Hero’s Journey Analysis Joseph Campbell Chris Vogler The Writer’s journey. Here you can download my analyses of how the great movies use the 12 steps of the Hero’s Journey.
To be honest, they’re a bit rudimentary, but hopefully you’ll find them a bit useful. You might find it useful to also take a look at where I disagree with the Hero’s Journey and at my new character-driven Hero’s Emotional Journey. Step 1 – Ordinary World We see the Hero in their normal setting before the story comes to shake up their world. Step 2 – Call to Adventure The Hero gets a Call to Adventure, inviting their to leave their Ordinary World. Step 3 – Refusal of the Call Typically, the Hero will initially refuse this call – or reservations will be expressed by those around them.
Step 4 – Meeting with the Mentor The Hero will then interact with a mentor figure, though not necessarily a wise old man with grey hair. Vogler's archetypes. Disciplines > Storytelling > Characters > Vogler's archetypes Hero | Mentor | Threshold Guardian | Herald | Shapeshifter | Shadow | Trickster | See also Christopher Vogler describes seven archetypes who appear in stories.
Hero The hero or heroine is the classic protagonist of the story with whom we associate most. They embody our most aspirational values and put higher duty and the welfare of others before their own, even to extreme forms of self-sacrifice. Heroes can be willing or unwilling, deliberate or accidental, solitary or leaders, already-recognized as a hero or start out as an ordinary person. Mentor.
The Hero’s Journey. New Web Page -- 6 August 2003 The Hero’s Journey can be thought of as consisting of five phases.
These phases are: The Call, The Option, The Gathering of Allies, The Obstacles, and The Return. In the midst of what can only be described as ordinary life, a Call rings out to the would-be hero or heroine. It is a Call to Adventure and can arrive in many ways. The only criteria is that the Call is sufficient to grab your attention. The Call implies hearing. This sense of hearing, however, is more than just keeping one's ear's open. The Female Hero's Journey. The all-purpose guide to epic movies. The Hero Archetype in Literature, Religion, Movies, and Popular Culture: A Graduate Project. Multi-Media Hero Analysis. Overview Key Staff The lesson can be taught by the English teacher and could be supported by the art teacher.
Key Skills Developing Arts Literacies: Analyzing and Evaluating - Critique Creative Thinking: Communication and Collaboration Global Connections: Connecting to History and Culture, Connecting with Other Arts Summary In a world with few real heroes, students will recognize the positive character traits of heroes as depicted in music, art and literature. Learning Objectives Students will: Identify characteristics that are common to heroes, and recognize qualities that are exceptional in certain heroes. Teaching Approach Arts Inclusion Interdisciplinary Teaching Methods Discussion Self-Directed Learning Research Cooperative Learning Direct Instruction Assessment Type Determined by Teacher Preparation Lesson Setup Teacher Background Teachers should be familiar with notes on the romantic hero in classical music.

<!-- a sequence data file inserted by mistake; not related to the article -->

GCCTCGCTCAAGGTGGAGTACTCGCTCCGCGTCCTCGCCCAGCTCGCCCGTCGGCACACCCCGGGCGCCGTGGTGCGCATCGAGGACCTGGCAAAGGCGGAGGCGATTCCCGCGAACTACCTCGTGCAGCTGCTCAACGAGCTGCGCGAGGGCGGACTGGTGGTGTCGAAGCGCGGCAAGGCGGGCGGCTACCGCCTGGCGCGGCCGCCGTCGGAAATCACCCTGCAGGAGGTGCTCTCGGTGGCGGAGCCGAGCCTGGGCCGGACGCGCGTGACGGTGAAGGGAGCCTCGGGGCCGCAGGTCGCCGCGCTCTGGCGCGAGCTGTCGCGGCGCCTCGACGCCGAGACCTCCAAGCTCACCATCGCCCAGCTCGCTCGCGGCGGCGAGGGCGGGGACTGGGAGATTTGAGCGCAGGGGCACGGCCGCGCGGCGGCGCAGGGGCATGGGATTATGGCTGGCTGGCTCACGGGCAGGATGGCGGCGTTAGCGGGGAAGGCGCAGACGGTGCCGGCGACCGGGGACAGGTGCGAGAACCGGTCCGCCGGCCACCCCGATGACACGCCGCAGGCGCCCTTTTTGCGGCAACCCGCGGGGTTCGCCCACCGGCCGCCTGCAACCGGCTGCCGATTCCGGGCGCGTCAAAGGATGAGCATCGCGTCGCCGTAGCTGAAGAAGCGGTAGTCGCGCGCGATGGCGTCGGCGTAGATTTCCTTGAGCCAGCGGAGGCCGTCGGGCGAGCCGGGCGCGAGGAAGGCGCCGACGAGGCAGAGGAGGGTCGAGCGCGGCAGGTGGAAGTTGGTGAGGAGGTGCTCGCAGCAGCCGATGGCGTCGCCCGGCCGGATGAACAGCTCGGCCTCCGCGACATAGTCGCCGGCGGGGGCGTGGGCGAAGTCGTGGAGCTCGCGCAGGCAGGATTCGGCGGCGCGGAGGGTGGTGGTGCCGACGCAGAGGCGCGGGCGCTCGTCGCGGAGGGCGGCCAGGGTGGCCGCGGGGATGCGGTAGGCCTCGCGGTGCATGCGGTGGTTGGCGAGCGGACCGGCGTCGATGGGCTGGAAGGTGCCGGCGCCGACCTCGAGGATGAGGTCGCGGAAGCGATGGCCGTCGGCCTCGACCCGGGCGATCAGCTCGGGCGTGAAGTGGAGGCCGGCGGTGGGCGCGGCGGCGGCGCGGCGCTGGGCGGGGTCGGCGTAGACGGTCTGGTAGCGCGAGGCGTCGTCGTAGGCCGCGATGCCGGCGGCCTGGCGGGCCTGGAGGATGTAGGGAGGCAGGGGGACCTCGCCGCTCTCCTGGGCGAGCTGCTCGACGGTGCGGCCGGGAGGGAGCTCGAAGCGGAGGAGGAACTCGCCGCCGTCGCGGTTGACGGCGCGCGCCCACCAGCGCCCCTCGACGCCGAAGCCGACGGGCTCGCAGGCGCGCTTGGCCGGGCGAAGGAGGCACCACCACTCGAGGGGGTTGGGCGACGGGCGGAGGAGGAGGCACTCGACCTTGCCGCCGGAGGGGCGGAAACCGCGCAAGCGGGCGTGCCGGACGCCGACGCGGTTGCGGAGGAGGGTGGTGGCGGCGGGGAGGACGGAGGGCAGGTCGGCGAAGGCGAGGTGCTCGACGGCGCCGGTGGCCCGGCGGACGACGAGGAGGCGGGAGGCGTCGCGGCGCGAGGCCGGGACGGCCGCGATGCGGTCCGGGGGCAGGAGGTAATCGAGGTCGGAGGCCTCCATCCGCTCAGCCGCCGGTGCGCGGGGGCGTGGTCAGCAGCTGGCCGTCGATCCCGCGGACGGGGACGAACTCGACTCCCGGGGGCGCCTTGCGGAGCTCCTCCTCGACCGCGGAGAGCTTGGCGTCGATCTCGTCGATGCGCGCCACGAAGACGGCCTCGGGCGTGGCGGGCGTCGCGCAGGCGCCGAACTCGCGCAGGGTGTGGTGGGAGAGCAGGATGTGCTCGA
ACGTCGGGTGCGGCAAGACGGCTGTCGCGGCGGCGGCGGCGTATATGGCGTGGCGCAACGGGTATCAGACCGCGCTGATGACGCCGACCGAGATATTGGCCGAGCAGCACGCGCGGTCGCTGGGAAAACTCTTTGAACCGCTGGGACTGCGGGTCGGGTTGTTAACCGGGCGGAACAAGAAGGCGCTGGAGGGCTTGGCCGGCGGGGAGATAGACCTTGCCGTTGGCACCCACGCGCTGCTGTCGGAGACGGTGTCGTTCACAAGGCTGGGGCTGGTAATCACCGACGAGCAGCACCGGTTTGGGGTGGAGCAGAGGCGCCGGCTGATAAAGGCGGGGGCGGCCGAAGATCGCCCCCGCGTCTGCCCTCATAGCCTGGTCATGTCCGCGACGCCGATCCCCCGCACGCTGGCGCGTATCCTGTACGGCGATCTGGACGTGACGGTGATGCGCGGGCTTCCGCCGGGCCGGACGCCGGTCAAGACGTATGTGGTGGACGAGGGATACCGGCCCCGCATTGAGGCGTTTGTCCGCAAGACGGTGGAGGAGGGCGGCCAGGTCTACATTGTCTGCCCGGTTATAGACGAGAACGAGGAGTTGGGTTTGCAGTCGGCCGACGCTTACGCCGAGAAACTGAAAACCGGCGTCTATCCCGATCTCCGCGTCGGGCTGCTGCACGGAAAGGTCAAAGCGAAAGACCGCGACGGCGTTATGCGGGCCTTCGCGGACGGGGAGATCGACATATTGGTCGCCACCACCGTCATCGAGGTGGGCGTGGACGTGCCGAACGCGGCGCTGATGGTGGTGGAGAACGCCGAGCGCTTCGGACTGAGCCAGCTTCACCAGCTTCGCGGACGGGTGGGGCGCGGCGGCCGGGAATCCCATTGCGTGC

Prior Student Knowledge Physical Space Classroom Grouping Staging Accessibility Notes Engage. MythologyTeacher.com. “A hero is an ordinary individual who finds the strength to persevere and endure in spite of overwhelming obstacles.”
Christopher Reeve “A hero is someone who has given his or her life to something bigger than oneself.” Joseph Campbell Joseph Campbell, an American mythological researcher, wrote a famous book entitled The Hero with a Thousand Faces. The Hero's Quest. |Arthurian Legend| |Beowulf| |Classical Mythology| |Creation Stories| |Fairy Tales and Folktales| |Homer, The Iliad and The Odyssey| |Mythology Main Page| The all-purpose guide to epic moviesThis chart shows different archetypal roles at work in Harry Potter, Star Wars, and other movies: the hero, the threshold guardian, the trickster, etc.
An Anti-Hero of One's OwnThis TED-ED video (4:11) explores the pattern of the anti-hero using references to Fahrenheit 451 and 1984, among others. Captioned, includes follow-up questions and other support. ArchetypesThis Google Doc lists and describes types of heroes, quests, stages, characteristics, and symbols.
Students are invited to find examples. Chart of GodsThis printable handout details the Greek and Roman gods and goddesses, their spheres of influence, symbols, cities, and animals. Comparison of World MythsThis page outlines similarities and differences in world myths. Joseph Campbell. Joseph John Campbell (March 26, 1904 – October 30, 1987) was an American mythologist, writer and lecturer, best known for his work in comparative mythology and comparative religion.
His work is vast, covering many aspects of the human experience. His philosophy is often summarized by his phrase: "Follow your bliss. " Life Background Joseph Campbell was born and raised in White Plains, New York in an upper-middle-class Irish Catholic family. While at Dartmouth College he studied biology and mathematics, but decided that he preferred the humanities. Europe While in Europe, he was highly influenced by the period of the Lost Generation, a time of enormous intellectual and artistic innovation. It was in this climate that Campbell was also introduced to the work of Thomas Mann, who was to prove equally influential upon his life and ideas.
Great Depression Another dissident member of Freud's circle to influence Campbell was Wilhelm Stekel (1868–1939). Death THE BIG MYTH. Heros_journey. Hero's Journey Foundation - life-altering adventures for men and women - HerosJourneyFoundation.org.